Health Minister Tony Ryall says it is inevitable that pharmacists will lead the management of an anti-clotting drug for patients.
A pilot study by the Pharmaceutical Society shows pharmacists managed warfarin better and more cheaply than doctors and says it should be extended.
Fifty-six thousand New Zealanders take the drug, but it requires careful management which is done by GPs.
Warfarin is the most common anti-clotting drug, but is prescribed for only a third of those needing it for heart problems due to the care required in its monitoring and control.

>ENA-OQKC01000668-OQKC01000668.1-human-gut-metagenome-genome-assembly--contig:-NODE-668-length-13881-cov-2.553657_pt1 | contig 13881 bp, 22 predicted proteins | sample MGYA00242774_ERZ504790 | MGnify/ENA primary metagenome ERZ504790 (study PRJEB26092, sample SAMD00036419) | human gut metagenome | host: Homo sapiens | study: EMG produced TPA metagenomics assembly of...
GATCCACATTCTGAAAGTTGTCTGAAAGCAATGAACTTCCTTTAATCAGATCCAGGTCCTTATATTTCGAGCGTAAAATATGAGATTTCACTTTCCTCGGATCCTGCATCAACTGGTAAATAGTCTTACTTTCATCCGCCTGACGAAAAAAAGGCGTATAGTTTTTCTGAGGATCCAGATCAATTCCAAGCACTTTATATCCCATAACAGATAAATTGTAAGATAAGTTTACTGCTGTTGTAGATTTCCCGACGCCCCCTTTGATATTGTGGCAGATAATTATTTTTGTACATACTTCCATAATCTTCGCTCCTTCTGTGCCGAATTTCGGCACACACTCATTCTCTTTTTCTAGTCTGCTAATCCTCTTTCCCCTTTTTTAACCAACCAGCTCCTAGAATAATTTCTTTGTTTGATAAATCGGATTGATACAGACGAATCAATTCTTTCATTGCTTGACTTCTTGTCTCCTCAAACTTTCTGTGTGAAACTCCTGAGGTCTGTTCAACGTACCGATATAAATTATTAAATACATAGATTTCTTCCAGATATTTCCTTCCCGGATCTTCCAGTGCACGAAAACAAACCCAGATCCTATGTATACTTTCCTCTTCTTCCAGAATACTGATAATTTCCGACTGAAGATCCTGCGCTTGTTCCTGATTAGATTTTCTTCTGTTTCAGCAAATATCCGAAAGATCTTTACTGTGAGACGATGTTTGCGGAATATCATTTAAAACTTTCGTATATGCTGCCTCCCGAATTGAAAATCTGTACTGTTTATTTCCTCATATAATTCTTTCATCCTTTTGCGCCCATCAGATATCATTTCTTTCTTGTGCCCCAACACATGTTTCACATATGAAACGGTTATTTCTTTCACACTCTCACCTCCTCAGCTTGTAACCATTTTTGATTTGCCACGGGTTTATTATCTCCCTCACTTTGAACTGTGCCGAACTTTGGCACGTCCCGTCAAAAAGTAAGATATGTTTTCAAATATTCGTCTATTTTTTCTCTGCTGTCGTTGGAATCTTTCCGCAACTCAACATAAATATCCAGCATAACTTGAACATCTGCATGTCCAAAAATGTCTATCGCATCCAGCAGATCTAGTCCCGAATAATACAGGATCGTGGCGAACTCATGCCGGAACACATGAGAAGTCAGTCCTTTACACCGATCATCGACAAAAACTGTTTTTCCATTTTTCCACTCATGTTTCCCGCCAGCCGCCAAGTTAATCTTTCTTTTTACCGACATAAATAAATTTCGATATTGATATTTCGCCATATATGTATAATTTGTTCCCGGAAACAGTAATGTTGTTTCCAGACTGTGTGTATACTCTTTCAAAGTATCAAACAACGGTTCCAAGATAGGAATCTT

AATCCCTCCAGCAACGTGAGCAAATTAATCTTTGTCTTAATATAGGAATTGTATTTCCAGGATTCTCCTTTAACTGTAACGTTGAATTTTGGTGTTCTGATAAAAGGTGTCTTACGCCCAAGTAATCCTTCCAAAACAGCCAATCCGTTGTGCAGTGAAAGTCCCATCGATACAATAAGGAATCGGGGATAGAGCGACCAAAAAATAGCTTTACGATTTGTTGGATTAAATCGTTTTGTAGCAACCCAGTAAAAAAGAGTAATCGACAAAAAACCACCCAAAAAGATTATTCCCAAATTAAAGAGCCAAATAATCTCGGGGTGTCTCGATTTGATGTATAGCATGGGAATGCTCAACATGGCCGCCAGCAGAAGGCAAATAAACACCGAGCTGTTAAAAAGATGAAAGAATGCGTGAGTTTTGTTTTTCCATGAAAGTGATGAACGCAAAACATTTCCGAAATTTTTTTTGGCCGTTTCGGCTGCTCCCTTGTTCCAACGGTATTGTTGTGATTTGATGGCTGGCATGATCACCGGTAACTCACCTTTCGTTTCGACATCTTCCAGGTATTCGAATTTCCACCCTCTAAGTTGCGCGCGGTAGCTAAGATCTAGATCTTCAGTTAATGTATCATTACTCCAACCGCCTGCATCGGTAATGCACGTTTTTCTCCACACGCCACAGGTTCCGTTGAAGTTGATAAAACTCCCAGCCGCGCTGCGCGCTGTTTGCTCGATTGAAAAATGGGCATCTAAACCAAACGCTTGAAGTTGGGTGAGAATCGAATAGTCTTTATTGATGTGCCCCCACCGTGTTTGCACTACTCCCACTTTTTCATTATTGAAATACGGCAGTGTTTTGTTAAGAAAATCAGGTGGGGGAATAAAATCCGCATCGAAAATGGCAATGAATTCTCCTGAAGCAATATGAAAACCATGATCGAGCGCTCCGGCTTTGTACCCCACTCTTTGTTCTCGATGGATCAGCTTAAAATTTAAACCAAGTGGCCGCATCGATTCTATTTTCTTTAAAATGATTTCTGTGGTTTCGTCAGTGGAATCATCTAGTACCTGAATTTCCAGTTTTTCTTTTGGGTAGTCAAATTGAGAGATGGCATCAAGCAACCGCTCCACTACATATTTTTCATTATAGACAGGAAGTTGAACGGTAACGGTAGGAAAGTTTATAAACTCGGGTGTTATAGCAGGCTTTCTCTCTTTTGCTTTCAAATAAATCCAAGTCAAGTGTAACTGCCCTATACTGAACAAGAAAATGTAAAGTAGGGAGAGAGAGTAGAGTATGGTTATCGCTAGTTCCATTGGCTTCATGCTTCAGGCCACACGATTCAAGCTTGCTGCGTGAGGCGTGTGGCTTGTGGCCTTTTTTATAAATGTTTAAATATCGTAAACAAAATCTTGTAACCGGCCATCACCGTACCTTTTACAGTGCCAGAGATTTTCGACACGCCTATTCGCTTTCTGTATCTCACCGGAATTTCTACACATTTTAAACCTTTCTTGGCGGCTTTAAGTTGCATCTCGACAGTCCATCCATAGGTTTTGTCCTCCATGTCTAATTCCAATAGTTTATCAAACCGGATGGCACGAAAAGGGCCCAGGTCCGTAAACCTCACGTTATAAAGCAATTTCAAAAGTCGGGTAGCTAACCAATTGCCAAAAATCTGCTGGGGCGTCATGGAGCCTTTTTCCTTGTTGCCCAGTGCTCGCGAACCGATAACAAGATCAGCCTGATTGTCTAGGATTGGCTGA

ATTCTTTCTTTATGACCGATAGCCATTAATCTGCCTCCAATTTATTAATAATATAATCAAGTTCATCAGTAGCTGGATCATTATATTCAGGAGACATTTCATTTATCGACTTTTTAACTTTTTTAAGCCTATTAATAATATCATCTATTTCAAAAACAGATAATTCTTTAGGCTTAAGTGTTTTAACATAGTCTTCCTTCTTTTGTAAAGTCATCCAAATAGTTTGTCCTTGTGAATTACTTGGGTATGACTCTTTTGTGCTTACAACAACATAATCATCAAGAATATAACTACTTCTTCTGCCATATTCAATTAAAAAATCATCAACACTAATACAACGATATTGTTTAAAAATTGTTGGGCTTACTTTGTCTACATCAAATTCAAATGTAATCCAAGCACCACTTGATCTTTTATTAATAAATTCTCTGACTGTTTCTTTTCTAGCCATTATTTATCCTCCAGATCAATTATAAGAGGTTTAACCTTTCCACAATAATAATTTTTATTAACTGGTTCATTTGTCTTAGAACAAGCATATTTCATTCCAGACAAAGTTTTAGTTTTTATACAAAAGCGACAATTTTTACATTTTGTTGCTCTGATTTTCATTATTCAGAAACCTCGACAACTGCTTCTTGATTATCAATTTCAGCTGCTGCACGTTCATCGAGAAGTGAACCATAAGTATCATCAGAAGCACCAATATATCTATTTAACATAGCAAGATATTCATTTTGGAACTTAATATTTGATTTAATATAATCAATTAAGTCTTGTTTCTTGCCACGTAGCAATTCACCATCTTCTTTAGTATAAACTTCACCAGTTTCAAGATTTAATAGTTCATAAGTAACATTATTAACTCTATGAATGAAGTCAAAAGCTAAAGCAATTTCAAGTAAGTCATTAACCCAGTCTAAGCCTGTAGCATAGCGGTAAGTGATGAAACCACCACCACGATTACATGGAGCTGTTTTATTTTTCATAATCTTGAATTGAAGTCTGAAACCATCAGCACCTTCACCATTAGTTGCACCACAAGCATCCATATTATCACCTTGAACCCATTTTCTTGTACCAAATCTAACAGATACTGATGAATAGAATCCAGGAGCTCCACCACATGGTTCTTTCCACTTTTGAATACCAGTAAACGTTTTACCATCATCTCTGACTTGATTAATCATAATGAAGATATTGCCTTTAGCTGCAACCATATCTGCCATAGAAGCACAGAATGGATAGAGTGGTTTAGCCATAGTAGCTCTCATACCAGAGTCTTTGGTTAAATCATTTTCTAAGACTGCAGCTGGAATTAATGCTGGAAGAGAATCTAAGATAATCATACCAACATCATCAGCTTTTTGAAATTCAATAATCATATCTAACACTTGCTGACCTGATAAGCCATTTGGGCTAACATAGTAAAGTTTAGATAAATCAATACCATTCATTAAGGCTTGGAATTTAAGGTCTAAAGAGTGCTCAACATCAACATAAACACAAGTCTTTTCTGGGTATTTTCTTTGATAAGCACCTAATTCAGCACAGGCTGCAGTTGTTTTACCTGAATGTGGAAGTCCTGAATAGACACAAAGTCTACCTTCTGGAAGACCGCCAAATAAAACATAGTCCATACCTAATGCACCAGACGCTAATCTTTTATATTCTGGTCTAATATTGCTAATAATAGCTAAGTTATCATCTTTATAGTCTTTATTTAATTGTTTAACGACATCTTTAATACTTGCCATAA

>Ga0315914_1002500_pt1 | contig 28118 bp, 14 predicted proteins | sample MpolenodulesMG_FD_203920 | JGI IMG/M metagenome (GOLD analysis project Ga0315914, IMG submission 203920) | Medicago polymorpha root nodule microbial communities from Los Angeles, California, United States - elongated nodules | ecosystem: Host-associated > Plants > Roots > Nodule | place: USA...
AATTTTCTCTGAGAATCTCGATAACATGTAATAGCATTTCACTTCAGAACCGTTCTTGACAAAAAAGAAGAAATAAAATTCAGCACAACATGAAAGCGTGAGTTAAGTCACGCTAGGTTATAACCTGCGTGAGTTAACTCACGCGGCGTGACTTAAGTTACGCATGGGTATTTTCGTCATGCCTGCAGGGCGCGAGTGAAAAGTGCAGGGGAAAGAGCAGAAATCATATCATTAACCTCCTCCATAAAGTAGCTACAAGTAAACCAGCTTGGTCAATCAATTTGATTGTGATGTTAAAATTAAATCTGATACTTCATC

The study was funded by the Government to see if pharmacists could provide a new kind of service, under supervision, to ease growing pressures on GPs.
It concluded that pharmacists provided more convenient and high-quality care that also saved $400 per patient a year.
The Medical Association says while they support a wider role for pharmacists, doctors do not need help with warfarin.
But Mr Ryall says an independent evaluation has confirmed that management of warfarin by pharmacists is safe and convenient and could save millions of dollars.
The Pharmacy Guild says it also hopes to deliver annual flu jabs and help manage patients with chronic conditions.